Theodore Haak, born in Neuhausen in the Palatinate, eventually settled in England in 1638 after a number of earlier academic visits. There he formed an alliance with the intelligencer Samuel Hartlib and the irenicist John Dury. When the exiled Moravian Bishop Jan Amos Comenius arrived in England in the winter of 1641–1642, he was met by a welcoming committee consisting of Hartlib, Dury, Joachim Hübner, John Pell, and Haak himself. In 1645, according to the mathematician John Wallis, it was Haak who instigated the London meetings in experimental philosophy and medicine to which Wallis later traced the origin of the Royal Society of London. Haak served the English state as a diplomat and translator in the interregnum, and after the Restoration he was elected to the Royal Society in 1661, proposed by the President, the mathematician Viscount William Brouncker. He remained prominent and active, handling and translating foreign correspondence, and communicating books presented to...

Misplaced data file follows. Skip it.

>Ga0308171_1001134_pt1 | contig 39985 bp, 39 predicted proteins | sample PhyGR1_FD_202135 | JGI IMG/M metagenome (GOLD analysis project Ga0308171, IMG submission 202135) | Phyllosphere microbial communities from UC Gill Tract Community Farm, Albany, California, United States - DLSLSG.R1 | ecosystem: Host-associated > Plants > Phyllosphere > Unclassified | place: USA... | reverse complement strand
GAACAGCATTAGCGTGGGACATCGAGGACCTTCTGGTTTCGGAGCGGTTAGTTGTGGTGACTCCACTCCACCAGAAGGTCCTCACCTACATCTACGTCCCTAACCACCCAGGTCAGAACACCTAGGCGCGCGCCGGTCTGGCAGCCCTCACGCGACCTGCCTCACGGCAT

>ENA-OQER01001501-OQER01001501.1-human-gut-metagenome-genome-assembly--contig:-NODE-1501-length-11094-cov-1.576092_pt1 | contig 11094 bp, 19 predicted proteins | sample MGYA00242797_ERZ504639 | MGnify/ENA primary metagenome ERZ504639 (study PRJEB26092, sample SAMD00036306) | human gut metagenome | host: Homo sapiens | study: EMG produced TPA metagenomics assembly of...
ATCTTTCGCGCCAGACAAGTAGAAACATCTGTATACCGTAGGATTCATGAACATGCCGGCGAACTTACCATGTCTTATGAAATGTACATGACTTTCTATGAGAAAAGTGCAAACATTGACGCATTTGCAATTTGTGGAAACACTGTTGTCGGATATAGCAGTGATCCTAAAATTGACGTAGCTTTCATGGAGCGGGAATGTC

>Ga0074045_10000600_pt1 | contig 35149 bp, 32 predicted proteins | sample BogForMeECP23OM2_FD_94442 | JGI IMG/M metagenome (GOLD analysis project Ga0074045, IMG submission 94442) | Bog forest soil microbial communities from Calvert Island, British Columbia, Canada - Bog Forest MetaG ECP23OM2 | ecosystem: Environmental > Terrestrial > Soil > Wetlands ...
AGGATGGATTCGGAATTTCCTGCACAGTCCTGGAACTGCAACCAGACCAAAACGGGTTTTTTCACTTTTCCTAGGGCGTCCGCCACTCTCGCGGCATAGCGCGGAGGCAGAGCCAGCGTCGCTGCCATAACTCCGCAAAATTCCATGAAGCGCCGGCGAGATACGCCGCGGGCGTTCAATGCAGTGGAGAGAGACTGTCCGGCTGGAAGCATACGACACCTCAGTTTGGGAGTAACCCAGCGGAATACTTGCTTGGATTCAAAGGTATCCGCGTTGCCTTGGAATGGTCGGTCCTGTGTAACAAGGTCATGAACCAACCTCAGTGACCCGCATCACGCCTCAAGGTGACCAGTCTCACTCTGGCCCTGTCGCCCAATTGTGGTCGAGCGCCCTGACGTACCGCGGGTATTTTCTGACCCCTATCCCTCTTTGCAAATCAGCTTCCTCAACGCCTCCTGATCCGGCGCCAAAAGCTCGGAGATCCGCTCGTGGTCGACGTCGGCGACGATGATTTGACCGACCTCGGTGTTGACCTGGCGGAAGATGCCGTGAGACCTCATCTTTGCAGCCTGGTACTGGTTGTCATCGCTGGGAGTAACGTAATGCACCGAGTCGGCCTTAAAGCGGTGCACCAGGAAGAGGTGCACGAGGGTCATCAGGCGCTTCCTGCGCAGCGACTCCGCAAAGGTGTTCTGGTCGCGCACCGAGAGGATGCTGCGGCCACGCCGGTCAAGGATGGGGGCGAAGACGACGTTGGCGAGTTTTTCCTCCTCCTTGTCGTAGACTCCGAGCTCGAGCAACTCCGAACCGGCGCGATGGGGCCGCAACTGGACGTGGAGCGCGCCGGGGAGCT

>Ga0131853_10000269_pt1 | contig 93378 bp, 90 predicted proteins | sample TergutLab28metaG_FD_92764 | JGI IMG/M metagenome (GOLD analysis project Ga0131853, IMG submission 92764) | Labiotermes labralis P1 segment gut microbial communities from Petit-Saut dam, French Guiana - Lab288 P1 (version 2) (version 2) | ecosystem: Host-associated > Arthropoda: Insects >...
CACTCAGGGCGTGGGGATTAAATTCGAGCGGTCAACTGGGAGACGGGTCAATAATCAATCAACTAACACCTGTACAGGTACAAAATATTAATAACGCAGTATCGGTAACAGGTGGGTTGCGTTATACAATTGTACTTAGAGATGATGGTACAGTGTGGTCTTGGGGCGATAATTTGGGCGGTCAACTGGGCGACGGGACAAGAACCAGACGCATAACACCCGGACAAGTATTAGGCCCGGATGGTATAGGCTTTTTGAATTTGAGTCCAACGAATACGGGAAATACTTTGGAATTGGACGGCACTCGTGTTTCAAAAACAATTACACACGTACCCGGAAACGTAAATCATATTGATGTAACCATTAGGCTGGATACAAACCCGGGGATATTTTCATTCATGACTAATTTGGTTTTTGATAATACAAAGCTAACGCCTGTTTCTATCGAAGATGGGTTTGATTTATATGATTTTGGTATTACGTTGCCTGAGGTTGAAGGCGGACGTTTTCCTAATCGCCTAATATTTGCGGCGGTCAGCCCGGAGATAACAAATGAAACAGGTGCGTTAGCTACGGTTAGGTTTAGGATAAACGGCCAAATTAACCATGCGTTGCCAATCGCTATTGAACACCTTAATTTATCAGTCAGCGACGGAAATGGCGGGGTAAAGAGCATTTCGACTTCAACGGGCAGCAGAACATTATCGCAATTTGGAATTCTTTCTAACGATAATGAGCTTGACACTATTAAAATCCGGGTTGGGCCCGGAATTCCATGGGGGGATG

KeywordsRoyal Society White Phosphorus Experimental Philosopher Universal Language Data Storage System
- Haak, Theodore, ed. 1657. The Dutch Annotations upon the whole Bible, 2 vols. London: John Rothwell et al.Google Scholar
- Barnett, Pamela. 1962. Theodore Haak, F.R.S. (1605–1690): The first German translator of “Paradise lost”. The Hague: Anglica Germanica.Google Scholar
- Hunter, Michael. 1994. The Royal Society and its Fellows, 1660–1700: The morphology of an early scientific institution, 2nd ed. Chalfont St Giles: British Society for the History of Science.Google Scholar
- Poole, William. 2007. A fragment of the library of Theodore Haak (1605–1690). Electronic British Library Journal, Article 6.Google Scholar